Reviewed by Annabel
She needed to be close to the water.
Kirsten is viewing a flat, as yet only part-renovated, in the Wakewater Apartments development. It is situated down the Thames from the city, away from the part of the river where people are hemmed into high-rise new-builds to get their expensive views. Out here, the banks are edged with greenery.
Though her commute would be longer, here, the river was all hers. (p1)
Even though there’s a leak in the ceiling that still needs fixing, Kirsten already feels at home there, so that on moving in day, she wasn’t fazed by her car being the only one in the car-park, the river is still hypnotising her.
We now move back in time to 1871 and will alternate chapters between Kirsten in the present and Evelyn in the past. Evelyn is on her way to Wakewater House for a rest and a cure, sent there by her father against her will, supposedly worn out to nervous exhaustion by her ‘rescue work’, helping rehabilitate fallen women into service – servitude of a different kind. She is met by Dr Porter, who explains a little about their ‘hydropathy’ therapies.
Kirsten can spend hours looking out of the windows at the river. One night shortly after moving in, she thought she saw a woman at the water’s edge, but when she looked again, there was no-one there. The next night, she spies a different, older woman down by the river and she goes outside to talk to her.
‘You must be the young woman in apartment three,’ she said flatly.
‘Yes, I’ve just moved in.’
‘I saw the light in the window last night. I live above you.’ She moved towards her. ‘My name’s Manon.’ (p25)
Manon tells her that they’re the only ones there so far, and she takes Kirsten into the undeveloped wing of the house for a peek at the grand old hydrotherapy fountain which is still there.
So who was the woman Kirsten saw last night? You’ll surely have your suspicions by now as I did.
Kirsten and Manon dance around each other a little while they get to know each other better. Manon shows her pictures from her research – they’re Victorian wax models of naked women, many opened up to show their ‘velvety red insides’. Manon explains that they’re ‘Anatomical Venuses’, used by medical students.
‘There’s always been a fascination with depicting dead women,’ Manon continued, ‘whether for art of science. The nineteenth century especially was obsessed with paintings of dead prostitutes.’ …
‘Where did they get them, these…models?’
‘Right here, dead, in the river. Do you know how many women were jumping into the Thames each week? Shamed, fallen women? Women who were pregnant or too poor to support themselves? You could just wait for the river to deposit them on the banks, nice and chilled for either the artist or the surgeon. Both wanted to take a peek inside.’ (p40/1)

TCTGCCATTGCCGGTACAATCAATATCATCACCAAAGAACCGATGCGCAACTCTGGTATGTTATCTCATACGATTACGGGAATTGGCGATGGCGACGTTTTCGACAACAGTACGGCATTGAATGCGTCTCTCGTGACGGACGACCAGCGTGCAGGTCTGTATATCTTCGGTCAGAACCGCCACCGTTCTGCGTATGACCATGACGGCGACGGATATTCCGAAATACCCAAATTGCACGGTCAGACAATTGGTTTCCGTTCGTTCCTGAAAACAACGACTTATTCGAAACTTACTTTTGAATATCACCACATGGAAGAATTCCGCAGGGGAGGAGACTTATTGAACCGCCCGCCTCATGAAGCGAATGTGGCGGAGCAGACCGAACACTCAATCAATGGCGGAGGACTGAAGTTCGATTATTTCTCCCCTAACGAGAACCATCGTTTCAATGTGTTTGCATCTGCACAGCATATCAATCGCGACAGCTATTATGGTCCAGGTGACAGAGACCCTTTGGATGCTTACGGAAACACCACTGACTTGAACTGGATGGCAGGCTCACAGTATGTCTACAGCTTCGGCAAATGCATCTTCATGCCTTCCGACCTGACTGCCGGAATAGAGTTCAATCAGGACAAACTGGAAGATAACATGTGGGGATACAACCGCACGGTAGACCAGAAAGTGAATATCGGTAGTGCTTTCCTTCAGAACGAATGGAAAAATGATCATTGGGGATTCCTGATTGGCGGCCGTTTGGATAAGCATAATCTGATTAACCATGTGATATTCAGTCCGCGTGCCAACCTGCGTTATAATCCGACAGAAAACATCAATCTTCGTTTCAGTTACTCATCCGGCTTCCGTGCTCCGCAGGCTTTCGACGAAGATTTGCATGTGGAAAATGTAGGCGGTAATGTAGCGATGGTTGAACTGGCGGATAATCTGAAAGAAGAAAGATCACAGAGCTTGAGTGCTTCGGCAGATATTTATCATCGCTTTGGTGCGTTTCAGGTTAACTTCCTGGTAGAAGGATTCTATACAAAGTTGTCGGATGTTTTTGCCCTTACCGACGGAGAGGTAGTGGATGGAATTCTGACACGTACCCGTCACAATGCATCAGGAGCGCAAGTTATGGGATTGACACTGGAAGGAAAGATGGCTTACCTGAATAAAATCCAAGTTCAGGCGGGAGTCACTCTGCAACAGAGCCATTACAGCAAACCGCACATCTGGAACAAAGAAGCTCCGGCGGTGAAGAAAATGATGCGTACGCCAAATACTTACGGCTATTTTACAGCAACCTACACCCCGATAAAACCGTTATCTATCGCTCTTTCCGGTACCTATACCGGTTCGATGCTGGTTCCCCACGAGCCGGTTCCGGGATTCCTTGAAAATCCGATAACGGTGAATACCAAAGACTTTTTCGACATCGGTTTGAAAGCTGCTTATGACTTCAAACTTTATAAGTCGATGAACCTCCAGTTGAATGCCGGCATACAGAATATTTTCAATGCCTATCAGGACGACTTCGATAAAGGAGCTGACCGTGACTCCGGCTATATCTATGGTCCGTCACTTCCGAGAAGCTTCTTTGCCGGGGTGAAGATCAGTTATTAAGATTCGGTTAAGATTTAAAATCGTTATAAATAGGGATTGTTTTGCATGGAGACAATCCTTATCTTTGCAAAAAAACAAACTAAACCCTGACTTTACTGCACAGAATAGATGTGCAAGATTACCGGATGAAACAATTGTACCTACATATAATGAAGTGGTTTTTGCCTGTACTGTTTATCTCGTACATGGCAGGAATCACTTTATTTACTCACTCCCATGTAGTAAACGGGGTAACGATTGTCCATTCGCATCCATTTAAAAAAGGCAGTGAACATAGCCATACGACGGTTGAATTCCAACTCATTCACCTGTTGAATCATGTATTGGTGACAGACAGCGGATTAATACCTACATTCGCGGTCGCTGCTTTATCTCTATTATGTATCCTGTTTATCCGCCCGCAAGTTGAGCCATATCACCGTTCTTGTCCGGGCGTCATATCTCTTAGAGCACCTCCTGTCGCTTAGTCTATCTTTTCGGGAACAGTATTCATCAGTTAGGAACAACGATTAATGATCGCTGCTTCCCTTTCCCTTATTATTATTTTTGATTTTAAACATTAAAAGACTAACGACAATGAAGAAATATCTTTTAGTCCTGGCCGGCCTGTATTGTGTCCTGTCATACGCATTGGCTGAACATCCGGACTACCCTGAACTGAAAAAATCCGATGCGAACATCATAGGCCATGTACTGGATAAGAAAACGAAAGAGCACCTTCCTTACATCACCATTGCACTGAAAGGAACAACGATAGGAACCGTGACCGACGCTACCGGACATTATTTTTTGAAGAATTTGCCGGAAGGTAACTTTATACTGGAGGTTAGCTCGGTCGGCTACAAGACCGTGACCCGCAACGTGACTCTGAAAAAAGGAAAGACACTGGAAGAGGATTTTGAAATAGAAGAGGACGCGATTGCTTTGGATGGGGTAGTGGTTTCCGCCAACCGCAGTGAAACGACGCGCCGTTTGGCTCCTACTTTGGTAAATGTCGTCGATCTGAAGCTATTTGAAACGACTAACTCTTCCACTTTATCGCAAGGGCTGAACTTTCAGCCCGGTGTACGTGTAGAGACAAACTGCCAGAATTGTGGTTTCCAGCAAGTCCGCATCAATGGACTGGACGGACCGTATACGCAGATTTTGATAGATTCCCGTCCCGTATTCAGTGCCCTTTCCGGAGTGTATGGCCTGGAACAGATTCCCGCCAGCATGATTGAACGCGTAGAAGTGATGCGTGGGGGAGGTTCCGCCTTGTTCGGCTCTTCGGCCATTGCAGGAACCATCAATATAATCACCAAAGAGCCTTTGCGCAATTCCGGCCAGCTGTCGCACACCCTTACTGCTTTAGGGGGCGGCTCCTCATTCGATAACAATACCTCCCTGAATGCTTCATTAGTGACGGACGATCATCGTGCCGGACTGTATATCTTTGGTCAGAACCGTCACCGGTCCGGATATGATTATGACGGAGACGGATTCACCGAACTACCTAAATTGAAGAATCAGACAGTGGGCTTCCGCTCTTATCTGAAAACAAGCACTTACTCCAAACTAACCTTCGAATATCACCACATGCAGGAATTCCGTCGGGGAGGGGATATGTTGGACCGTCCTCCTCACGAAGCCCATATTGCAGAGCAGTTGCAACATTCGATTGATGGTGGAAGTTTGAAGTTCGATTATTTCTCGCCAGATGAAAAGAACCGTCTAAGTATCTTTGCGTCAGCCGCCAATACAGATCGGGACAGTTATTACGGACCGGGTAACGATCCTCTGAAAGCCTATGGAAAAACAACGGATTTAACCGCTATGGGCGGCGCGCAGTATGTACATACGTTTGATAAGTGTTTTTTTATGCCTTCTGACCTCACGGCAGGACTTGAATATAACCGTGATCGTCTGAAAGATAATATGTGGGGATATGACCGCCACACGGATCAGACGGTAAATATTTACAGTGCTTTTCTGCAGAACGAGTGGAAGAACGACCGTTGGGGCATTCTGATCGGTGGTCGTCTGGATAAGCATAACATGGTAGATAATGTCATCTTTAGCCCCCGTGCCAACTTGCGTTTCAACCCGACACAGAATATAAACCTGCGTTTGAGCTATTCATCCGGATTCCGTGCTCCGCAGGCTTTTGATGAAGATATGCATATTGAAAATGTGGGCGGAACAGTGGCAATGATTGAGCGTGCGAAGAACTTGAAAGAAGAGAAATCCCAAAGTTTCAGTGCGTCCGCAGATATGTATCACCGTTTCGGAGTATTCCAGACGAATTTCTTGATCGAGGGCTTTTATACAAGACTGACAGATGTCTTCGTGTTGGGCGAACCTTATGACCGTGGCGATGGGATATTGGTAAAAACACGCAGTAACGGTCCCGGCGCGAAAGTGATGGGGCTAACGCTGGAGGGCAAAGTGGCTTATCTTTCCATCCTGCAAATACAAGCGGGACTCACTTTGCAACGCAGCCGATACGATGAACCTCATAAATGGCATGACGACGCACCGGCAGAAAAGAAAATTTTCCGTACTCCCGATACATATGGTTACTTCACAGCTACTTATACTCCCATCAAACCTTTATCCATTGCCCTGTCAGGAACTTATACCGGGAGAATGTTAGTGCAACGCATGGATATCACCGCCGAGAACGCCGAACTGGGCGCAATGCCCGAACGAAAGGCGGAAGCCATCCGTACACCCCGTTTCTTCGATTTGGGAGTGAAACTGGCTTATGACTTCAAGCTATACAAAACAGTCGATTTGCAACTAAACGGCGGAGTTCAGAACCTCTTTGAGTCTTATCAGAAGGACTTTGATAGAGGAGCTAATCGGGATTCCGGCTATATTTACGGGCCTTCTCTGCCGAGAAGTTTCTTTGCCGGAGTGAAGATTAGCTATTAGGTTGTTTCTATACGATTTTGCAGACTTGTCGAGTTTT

The creepy Gothic feel of this slim novel begins to really creep up, as in 1871, Evelyn is to begin her water cure, and remembers Milly, a young girl she ‘rescued’ and became close to. What really goes on down in the basement? Why is the fountain so intimidating yet relaxing at the same time?
In the present day, Wakewater House asserts itself into Kirsten’s life. Like the house in Helen Oyeyemi’s White is for Witching, it is ever present as a character in this novel. Like the sirens of old though, the river Thames calls all those who live by it – luring them to its banks, its seemingly benign nature hiding the more elemental forces within. Can you live with or by the river, and not end up in it?
At just 130 pages, there is a lot to consider in this novel, not least the Victorian males’ typical diagnosis of ‘hysteria’ for women suffering from mental health problems. Evelyn is strong, but even she can’t resist being labelled hysterical, despite clearly being the sanest person in Wakewater.
V.H. Leslie was a finalist in the 2014 ‘Shirley Jackson Award’ for another novelette, and I can see why. The increasing sense of dread as Evelyn gets deeper into Wakewater’s programme and practices is well-done, the suspense is definitely there!
What I loved most about this novel though was the power of the river, which runs through the novel from the first line to the last. Highly recommended.
Annabel is one of the editors of Shiny New Books
V.H. Leslie, Bodies of Water (Salt, 2016) ISBN: 9781784630713, paperback original, 130 pp..
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